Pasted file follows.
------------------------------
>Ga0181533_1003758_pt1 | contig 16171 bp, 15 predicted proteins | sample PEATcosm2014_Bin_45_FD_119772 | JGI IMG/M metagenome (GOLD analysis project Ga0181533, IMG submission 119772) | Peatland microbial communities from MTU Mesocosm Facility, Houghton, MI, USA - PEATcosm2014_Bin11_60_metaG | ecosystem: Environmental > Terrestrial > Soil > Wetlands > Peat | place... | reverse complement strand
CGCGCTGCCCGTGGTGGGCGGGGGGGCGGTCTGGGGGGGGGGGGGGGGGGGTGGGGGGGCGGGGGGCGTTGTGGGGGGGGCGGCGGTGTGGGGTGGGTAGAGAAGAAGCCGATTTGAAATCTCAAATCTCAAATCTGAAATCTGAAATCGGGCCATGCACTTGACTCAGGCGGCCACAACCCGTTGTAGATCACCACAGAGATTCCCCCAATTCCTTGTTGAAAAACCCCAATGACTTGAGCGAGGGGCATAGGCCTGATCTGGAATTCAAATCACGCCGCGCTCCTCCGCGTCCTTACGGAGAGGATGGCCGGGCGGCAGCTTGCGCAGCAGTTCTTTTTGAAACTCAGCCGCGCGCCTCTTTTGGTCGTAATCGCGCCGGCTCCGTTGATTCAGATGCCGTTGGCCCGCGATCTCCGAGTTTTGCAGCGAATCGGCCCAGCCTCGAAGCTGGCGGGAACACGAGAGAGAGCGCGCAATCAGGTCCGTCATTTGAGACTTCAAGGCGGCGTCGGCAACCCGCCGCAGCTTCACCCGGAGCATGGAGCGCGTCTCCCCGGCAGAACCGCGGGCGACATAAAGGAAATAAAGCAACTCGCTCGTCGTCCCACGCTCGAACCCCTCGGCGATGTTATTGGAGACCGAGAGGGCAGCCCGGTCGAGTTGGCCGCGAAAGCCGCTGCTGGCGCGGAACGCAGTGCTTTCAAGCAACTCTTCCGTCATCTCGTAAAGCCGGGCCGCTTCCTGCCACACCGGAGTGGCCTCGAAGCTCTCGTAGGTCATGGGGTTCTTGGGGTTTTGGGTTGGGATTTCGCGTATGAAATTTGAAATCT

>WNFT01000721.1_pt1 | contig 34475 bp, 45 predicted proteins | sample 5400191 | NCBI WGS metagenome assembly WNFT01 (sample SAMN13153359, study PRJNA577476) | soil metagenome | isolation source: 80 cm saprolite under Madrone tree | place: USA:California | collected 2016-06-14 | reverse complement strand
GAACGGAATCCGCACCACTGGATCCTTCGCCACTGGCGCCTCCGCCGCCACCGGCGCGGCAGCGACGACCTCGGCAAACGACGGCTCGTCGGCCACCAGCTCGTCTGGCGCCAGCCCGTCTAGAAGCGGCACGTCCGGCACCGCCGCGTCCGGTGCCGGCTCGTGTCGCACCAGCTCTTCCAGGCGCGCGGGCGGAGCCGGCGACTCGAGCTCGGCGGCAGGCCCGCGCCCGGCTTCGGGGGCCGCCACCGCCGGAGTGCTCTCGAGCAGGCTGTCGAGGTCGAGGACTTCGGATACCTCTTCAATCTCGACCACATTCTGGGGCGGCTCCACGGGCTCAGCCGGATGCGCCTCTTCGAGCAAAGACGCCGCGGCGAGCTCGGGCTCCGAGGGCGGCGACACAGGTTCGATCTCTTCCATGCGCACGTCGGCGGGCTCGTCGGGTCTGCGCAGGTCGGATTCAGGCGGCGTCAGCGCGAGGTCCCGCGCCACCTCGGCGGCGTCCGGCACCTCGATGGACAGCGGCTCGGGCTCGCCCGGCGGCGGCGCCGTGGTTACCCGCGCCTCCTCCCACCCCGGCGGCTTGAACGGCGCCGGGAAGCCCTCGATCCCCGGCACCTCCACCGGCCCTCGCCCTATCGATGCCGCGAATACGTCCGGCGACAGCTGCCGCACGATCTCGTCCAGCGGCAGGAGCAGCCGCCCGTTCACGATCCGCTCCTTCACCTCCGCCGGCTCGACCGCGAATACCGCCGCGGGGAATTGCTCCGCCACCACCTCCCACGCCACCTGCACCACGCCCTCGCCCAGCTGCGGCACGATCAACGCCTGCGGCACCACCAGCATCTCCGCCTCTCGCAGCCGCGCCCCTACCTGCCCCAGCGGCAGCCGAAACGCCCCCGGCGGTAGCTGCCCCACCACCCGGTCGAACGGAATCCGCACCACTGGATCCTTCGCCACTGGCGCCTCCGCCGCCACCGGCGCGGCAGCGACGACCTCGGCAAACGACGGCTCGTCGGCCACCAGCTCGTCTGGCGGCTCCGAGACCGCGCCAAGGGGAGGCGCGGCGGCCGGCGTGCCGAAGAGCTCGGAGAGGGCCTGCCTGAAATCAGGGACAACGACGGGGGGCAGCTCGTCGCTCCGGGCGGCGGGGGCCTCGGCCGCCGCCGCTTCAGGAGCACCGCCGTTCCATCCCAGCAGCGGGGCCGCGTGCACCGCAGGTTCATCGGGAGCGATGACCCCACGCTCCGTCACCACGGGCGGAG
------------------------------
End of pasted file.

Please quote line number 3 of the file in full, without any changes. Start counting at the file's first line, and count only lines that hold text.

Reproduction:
>WNFT01000721.1_pt1 | contig 34475 bp, 45 predicted proteins | sample 5400191 | NCBI WGS metagenome assembly WNFT01 (sample SAMN13153359, study PRJNA577476) | soil metagenome | isolation source: 80 cm saprolite under Madrone tree | place: USA:California | collected 2016-06-14 | reverse complement strand